Some of Neil Young's previous live albums have been criticized for their tendency to recycle the same material. That's not at issue on Road Rock Vol. 1. Only one track -- "Tonight's the Night" -- has previously appeared on any of Young's live records. Still, you have to ask yourself if the world really needs another live Neil Young release at this point. It might be redundant, and it might smack somewhat of contractual obligations, but Road Rock Vol. 1 will of course please completists.



Music


Books


Film


Television


Recent
Film

Greta Gerwig's Adaptation of Loneliness in Louisa May Alcott's 'Little Women'

Greta Gerwig's film adaptation of Louisa May Alcott's classic novel Little Women strays from the dominating theme of existential loneliness.

Music

The Band's Discontented Third LP, 1970's 'Stage Fright', Represented a World Braving Calamity

Released 50 years ago this month, the Band's Stage Fright remains a marker of cultural unrest not yet remedied.

Music

Natalie Schlabs Starts Living the Lifetime Dream With "That Early Love" (premiere + interview)

Unleashing the power of love with a new single and music video premiere, Natalie Schlabs is hoping to spread the word while letting her striking voice be heard ahead of Don't Look Too Close, the full-length album she will release in October.

Music

Rufus Wainwright Makes a Welcome Return to Pop with 'Unfollow the Rules'

Rufus Wainwright has done Judy Garland, Shakespeare, and opera, so now it's time for Rufus to rediscover Rufus on Unfollow the Rules.

Music

Jazz's Denny Zeitlin and Trio Get Adventurous on 'Live at Mezzrow'

West Coast pianist Denny Zeitlin creates a classic and adventurous live set with his long-standing trio featuring Buster Williams and Matt Wilson on Live at Mezzrow.

Film

The Inescapable Violence in Netflix's I'm No Longer Here (Ya no estoy aqui)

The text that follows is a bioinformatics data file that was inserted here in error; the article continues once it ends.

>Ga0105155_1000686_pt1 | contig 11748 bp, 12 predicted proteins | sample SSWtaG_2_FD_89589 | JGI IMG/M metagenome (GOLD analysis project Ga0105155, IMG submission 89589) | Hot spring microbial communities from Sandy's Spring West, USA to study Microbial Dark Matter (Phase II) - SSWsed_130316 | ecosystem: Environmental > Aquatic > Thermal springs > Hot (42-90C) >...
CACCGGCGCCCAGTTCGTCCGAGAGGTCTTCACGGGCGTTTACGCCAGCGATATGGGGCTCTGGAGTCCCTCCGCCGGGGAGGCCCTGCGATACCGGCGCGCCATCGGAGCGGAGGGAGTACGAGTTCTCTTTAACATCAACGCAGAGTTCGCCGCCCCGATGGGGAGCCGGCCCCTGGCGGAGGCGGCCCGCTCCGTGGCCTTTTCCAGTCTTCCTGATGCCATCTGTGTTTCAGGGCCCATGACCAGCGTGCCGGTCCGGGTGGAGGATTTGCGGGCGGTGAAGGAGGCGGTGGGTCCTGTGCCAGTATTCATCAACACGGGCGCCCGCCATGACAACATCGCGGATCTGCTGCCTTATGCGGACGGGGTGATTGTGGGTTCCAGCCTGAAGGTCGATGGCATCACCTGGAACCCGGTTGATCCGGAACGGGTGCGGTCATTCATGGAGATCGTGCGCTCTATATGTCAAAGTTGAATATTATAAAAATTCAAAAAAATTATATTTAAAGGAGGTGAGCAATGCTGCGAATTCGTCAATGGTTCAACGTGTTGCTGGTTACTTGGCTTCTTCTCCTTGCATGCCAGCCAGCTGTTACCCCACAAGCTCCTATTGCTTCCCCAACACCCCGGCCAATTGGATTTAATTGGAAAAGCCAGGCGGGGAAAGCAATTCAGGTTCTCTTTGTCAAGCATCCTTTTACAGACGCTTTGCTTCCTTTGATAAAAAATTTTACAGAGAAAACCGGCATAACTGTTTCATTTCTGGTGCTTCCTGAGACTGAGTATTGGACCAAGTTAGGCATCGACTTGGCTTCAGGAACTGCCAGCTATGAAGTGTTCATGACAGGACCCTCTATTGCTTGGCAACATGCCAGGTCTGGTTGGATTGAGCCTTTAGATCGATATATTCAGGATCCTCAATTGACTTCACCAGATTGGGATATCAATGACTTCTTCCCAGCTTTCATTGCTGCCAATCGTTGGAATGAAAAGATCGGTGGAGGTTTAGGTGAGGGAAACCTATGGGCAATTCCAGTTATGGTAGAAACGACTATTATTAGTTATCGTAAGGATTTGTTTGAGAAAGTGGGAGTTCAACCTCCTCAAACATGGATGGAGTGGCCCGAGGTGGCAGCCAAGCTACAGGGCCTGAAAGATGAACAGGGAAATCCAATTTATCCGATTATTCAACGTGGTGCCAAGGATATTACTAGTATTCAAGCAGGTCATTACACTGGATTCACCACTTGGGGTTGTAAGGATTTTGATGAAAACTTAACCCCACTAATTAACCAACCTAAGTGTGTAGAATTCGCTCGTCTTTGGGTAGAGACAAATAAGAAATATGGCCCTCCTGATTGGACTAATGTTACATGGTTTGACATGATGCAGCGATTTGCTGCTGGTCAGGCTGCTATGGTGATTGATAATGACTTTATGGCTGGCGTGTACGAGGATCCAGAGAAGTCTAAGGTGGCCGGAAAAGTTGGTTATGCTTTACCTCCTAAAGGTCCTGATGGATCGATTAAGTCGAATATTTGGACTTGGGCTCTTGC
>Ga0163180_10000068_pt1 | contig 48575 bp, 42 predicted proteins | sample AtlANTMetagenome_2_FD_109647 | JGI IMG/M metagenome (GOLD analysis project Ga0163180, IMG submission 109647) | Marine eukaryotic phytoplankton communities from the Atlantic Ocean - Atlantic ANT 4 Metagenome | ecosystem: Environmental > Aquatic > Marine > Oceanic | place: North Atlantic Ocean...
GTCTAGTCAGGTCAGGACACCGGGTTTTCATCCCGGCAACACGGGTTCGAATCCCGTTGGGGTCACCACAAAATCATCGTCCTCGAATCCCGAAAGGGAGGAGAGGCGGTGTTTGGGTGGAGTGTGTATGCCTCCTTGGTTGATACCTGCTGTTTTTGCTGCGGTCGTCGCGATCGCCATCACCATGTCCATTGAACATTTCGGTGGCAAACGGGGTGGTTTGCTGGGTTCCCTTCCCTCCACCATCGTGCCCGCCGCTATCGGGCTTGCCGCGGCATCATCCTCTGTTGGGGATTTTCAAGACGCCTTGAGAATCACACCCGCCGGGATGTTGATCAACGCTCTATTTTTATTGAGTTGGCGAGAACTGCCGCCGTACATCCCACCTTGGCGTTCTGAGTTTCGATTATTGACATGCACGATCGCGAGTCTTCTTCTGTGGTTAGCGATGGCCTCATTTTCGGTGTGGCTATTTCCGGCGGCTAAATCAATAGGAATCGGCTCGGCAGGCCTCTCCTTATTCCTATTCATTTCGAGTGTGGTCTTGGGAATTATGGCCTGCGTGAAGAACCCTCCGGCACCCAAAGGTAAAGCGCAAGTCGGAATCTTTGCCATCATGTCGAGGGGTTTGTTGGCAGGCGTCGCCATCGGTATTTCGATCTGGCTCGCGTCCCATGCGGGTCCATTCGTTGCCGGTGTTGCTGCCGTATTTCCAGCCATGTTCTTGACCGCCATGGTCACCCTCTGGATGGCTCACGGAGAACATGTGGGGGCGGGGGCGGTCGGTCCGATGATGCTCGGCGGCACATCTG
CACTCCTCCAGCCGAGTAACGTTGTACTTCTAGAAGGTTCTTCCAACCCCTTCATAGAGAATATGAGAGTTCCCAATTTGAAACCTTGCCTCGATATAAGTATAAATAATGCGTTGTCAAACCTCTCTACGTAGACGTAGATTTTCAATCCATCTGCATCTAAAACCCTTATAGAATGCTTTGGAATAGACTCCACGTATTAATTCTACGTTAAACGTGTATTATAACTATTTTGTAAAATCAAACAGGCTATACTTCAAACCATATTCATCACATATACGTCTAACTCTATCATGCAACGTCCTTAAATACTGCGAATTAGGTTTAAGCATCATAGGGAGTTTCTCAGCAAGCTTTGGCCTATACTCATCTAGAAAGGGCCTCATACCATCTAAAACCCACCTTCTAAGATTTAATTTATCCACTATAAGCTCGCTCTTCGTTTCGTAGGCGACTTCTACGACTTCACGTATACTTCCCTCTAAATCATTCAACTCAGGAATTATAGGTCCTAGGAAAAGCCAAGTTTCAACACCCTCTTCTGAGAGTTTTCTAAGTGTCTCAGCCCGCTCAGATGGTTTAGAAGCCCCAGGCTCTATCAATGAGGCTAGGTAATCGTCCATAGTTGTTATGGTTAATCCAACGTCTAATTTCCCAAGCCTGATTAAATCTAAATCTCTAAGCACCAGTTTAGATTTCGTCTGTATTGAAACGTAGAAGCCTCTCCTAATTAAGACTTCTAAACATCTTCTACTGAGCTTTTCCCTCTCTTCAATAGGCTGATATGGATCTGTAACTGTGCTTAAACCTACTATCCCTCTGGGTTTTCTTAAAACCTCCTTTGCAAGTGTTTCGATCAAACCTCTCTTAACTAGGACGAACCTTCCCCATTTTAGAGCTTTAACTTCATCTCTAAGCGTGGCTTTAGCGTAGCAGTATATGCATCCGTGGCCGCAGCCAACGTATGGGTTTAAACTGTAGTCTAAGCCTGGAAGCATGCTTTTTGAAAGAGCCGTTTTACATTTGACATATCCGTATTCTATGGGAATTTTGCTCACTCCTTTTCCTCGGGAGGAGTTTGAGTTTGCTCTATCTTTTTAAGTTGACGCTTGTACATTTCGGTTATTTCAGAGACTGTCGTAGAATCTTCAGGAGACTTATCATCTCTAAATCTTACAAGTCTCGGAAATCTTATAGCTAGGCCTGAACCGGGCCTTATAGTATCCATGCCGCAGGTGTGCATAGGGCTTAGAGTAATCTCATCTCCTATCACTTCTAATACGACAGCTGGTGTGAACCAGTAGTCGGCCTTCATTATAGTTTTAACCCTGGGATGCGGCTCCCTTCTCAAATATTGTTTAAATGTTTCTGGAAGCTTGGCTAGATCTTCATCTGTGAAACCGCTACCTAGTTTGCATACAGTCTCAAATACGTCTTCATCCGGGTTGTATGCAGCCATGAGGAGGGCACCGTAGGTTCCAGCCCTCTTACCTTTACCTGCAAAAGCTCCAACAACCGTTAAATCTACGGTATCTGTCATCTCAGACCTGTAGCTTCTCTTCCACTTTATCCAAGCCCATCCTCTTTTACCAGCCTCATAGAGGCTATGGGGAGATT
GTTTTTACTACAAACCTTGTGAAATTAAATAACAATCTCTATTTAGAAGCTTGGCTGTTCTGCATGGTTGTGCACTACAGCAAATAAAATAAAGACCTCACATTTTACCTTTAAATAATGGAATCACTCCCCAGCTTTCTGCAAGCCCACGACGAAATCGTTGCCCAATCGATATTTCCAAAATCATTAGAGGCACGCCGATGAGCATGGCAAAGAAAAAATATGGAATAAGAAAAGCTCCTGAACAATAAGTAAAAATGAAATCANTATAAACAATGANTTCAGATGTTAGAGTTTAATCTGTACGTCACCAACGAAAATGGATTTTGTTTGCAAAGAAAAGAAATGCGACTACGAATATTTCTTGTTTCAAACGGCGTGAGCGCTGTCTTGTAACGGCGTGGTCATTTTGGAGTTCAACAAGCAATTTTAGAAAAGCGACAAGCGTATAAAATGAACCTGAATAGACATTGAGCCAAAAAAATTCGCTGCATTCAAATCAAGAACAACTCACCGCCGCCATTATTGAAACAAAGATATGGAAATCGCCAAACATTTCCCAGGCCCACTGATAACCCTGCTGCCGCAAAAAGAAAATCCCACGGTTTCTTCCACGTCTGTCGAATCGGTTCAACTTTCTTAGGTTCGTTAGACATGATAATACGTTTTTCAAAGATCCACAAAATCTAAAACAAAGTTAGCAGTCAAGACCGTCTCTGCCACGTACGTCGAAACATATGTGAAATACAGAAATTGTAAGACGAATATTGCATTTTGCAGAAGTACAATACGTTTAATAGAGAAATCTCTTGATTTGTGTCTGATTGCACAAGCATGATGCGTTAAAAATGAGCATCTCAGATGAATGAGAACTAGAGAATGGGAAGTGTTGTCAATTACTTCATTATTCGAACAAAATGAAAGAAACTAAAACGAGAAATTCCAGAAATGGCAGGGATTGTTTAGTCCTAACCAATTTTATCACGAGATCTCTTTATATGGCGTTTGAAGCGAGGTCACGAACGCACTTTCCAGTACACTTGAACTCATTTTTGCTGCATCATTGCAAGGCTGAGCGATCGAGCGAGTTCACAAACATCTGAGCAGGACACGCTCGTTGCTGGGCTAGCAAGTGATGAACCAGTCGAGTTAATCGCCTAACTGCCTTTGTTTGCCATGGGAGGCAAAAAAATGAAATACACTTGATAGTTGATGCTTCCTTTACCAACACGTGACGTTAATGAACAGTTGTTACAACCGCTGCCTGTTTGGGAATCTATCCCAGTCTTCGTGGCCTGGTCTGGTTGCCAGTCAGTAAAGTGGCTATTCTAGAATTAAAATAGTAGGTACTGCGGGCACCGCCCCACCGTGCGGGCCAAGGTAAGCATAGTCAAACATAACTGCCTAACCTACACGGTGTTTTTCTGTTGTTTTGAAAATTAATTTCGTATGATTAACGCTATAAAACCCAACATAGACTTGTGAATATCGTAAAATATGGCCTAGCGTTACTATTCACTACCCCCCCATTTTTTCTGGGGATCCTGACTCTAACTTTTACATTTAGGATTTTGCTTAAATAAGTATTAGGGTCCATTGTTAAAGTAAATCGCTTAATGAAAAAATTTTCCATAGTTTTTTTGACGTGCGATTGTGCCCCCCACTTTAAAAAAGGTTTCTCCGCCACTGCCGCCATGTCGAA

Fernando Frías de la Parra's I'm No Longer Here (Ya no estoy aqui) is part of a growing body of Latin American social realist films that show how creativity can serve a means of survival in tough circumstances.

Music

Arlo McKinley's Confessional Country/Folk Is Superb on 'Die Midwestern'

Country/folk singer-songwriter Arlo McKinley's debut Die Midwestern marries painful honesty with solid melodies and strong arrangements.

Music

Viserra Combine Guitar Heroics and Female Vocals on 'Siren Star'

If you ever thought 2000s hard rock needed more guitar leads and solos, Viserra have you covered with Siren Star.

Music

Ryan Hamilton & The Harlequin Ghosts Honor Their Favorite Songs With "Oh No" (premiere)

Ryan Hamilton's "Oh No" features guest vocals from Kay Hanley of Letters to Cleo, and appears on Nowhere to Go But Everywhere out 18 September.

Music

Songwriter Shelly Peiken Revisits "Bitch" for '2.0' Album (premiere)

A monster hit for Meredith Brooks in the late 1990s, "Bitch" gets a new lease on life from its co-creator, Shelly Peiken. "It's a bit moodier than the original but it touts the same universal message," she says.

Music

Leila Sunier Delivers Stunning Preface to New EP via "Sober/Without" (premiere)

With influences ranging from Angel Olsen to Joni Mitchell and Perfume Genius, Leila Sunier demonstrates her compositional prowess on the new single, "Sober/Without".

Music

Speed the Plough Members Team with Mayssa Jallad for "Rush Hour" (premiere)

Caught in a pandemic, Speed the Plough's Baumgartners turned to a faraway musical friend for a collaboration on "Rush Hour" that speaks to the strife and circumstance of our time.

Music

Great Peacock Stares Down Mortality With "High Wind" (premiere + interview)

Southern rock's Great Peacock offer up a tune that vocalist Andrew Nelson says encompasses their upcoming LP's themes. "You are going to die one day. You can't stop the negative things life throws at you from happening. But, you can make the most of it."

Music

The 80 Best Albums of 2015

Travel back five years ago when the release calendar was rife with stellar albums. 2015 offered such an embarrassment of musical riches, that we selected 80 albums as best of the year.

Film

Buridan's Ass and the Problem of Free Will in John Sturges' 'The Great Escape'

Escape in John Sturge's The Great Escape is a tactical mission, a way to remain in the war despite having been taken out of it. Free Will is complicated.

Books

The Redemption of Elton John's 'Blue Moves'

Once reviled as bloated and pretentious, Elton John's 1976 album Blue Moves, is one of his masterpieces, argues author Matthew Restall in the latest installment of the 33 1/3 series.

Music

Whitney Take a Master Class on 'Candid'

Although covers albums are usually signs of trouble, Whitney's Candid is a surprisingly inspired release, with a song selection that's eclectic and often obscure.

Music

King Buzzo Continues His Reign with 'Gift of Sacrifice'

King Buzzo's collaboration with Mr. Bungle/Fantômas bassist Trevor Dunn expands the sound of Buzz Osborne's solo oeuvre on Gift of Sacrifice.

Reviews
Collapse Expand Reviews

Features
Collapse Expand Features
PM Picks
Collapse Expand Pm Picks

© 1999-2020 PopMatters.com. All rights reserved.
PopMatters is wholly independent, women-owned and operated.